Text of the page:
Johannesburg - The Nelson Mandela Foundation on Tuesday moved to correct an article published on PoliticsWeb questioning why a manuscript written by former president Nelson Mandela was published just before his death.
On Monday, Stephen Ellis, professor of social sciences at the Free University, Amsterdam, wrote an article in which he said the 627-page document seemed to have been placed online just a few days before Mandela's death on December 5.
“Why the Centre of Memory decided to place such an important and even explosive text online at that juncture is unclear.
“The centre made no attempt to publicise the move, for example by announcing the publication on its homepage,” he said.
The foundation has denied this, saying the manuscript was first posted on its website on November 4, 2011.
“In addition, Mr Mandela's book 'Conversations with Myself', which was published worldwide in October 2010, contains many extracts from his 'unpublished autobiographical manuscript written in prison', as does 'Nelson Mandela By Himself: The Authorised Book of Quotations', published in June 2011,” the foundation said in a statement.
“We have also made it clear in our public communications that we have in our archive the recorded conversations between Mandela and Richard Stengel made during the work they did together preparing the Long Walk to Freedom manuscript for publication.”
The foundation said Mandela had elaborated on what was written in the manuscript during these conversations and audio extracts had been used in documentaries, television and radio programmes in the past few years.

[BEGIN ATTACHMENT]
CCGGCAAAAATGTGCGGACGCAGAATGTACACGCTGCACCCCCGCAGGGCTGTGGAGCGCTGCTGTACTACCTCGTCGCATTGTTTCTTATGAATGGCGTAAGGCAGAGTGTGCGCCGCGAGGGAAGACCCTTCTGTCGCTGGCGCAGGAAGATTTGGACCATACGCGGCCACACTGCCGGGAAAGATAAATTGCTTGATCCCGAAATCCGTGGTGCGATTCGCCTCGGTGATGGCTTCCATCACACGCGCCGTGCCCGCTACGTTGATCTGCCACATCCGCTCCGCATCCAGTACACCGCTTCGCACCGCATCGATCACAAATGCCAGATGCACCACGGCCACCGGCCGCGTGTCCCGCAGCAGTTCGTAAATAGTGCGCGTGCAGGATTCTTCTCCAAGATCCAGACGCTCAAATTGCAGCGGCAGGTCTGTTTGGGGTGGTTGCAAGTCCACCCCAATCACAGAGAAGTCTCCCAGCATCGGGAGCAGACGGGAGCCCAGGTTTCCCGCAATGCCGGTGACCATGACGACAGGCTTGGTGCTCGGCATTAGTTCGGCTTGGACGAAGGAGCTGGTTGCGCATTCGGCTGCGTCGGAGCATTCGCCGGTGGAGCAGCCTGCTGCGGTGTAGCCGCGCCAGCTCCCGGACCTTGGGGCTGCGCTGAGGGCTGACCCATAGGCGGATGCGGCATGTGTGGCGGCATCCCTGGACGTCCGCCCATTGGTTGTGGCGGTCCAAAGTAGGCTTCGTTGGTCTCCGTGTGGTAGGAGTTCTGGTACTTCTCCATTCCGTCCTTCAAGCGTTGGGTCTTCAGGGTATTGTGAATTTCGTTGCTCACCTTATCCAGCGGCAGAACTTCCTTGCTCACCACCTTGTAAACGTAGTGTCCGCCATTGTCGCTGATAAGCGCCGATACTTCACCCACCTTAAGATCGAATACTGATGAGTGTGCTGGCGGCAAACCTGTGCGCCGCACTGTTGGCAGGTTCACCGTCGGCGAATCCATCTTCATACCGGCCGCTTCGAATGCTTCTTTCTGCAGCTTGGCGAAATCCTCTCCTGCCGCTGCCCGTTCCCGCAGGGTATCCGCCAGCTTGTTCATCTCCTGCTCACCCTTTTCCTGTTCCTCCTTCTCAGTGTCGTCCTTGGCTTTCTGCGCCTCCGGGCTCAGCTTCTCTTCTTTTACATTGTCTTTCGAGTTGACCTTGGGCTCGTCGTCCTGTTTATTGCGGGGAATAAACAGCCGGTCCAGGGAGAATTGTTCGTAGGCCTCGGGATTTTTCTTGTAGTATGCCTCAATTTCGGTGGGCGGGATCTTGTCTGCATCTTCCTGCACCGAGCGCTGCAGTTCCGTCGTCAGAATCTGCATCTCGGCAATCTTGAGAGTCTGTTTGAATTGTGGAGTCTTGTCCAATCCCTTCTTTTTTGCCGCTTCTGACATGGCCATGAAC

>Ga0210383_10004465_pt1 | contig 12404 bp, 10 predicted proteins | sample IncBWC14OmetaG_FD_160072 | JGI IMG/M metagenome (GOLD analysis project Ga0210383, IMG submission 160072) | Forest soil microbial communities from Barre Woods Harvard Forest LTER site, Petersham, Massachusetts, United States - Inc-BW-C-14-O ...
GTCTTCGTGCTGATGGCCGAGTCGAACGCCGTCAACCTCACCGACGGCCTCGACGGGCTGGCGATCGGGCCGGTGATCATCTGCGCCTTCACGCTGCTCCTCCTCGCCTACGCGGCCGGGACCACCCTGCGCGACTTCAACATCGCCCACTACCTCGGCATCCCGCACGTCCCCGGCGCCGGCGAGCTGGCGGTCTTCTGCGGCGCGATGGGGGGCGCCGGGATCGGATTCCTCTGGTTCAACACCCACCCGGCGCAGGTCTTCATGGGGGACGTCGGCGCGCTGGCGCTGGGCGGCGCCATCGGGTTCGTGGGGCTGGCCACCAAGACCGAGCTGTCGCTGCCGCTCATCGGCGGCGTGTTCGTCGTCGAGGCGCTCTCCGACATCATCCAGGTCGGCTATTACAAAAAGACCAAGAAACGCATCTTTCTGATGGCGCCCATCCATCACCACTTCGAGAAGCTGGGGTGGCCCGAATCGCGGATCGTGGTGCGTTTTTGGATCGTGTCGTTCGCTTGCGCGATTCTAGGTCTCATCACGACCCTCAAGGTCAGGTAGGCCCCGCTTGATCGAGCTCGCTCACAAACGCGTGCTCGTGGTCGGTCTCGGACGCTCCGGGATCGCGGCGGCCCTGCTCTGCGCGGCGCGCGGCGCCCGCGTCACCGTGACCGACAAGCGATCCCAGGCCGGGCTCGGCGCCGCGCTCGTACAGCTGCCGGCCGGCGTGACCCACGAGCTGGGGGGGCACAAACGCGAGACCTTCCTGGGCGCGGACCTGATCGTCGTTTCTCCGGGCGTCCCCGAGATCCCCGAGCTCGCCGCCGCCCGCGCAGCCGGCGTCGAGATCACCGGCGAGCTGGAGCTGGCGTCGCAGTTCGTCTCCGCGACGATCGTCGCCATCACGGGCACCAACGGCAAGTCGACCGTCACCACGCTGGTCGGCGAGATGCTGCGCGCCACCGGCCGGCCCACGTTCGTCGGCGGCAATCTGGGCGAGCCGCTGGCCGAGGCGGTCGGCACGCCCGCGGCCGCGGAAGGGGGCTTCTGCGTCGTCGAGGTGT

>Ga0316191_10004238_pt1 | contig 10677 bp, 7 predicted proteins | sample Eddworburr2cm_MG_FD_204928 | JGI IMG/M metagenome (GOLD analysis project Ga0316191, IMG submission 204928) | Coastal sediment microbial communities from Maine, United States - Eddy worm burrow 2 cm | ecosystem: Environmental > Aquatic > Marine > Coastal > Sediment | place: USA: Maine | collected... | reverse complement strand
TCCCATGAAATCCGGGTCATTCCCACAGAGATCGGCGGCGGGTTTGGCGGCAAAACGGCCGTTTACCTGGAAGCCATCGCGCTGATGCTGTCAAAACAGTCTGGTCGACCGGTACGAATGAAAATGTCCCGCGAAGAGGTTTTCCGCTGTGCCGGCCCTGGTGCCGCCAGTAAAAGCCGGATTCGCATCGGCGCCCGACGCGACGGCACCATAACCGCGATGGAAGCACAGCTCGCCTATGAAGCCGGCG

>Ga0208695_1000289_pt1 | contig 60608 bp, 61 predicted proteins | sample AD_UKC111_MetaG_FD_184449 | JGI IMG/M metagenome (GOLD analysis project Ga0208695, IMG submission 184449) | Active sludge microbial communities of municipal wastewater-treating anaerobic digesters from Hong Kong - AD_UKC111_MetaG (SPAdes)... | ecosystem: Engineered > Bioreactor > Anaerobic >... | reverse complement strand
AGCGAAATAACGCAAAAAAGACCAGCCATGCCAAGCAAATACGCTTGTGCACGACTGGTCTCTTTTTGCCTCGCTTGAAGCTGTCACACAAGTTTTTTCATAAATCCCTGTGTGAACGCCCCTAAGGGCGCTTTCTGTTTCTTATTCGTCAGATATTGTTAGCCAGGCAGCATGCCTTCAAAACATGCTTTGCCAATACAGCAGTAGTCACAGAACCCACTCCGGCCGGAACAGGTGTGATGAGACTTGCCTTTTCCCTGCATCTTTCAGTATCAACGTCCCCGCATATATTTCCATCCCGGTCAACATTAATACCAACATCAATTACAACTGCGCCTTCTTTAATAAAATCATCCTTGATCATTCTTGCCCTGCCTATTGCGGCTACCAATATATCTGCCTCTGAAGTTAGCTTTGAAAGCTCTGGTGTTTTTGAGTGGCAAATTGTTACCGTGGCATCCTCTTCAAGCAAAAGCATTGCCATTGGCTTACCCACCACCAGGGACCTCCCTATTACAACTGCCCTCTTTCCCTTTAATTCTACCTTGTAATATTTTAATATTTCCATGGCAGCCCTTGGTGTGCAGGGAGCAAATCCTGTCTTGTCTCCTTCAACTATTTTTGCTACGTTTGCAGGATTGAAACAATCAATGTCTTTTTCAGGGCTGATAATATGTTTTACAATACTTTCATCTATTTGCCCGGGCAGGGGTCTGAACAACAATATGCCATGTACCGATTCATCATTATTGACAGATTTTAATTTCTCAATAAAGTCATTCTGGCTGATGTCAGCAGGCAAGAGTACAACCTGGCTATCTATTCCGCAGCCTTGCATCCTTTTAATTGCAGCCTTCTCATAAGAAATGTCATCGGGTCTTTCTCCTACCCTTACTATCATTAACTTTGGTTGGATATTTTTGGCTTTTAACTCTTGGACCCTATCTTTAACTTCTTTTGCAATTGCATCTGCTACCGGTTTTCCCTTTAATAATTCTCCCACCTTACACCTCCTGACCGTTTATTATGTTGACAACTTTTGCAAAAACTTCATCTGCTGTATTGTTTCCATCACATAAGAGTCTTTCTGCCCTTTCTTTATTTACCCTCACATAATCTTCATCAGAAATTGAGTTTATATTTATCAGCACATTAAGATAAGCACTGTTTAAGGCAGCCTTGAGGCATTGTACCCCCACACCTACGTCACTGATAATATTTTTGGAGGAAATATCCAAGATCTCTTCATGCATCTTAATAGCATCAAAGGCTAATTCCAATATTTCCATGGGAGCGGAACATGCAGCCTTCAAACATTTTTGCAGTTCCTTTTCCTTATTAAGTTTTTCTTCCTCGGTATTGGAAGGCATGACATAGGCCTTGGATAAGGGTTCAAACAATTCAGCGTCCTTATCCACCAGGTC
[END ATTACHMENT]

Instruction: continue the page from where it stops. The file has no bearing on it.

In his article, Ellis said the document was re-worked in the years after Mandela's release from prison to form the basis for Long Walk to Freedom.
He said the document was strewn with editorial notes from Mandela himself, Ahmed Kathrada, Walter Sisulu and Mac Maharaj.
Ellis said there were key difference between the 1970s manuscript and Mandela's 1994 book.
He claimed the manuscript contained information that helped fill in the chronology of some key moments in South Africa's history, especially in the turn to armed struggle in 1960.
The foundation said it appeared that Ellis was concerned on how open it was to debate the life of Mandela.
“We welcome debate and encourage him and others to engage us directly on any lines of inquiry that relate to our continued work and core mandate on memory and dialogue,” it said. - Sapa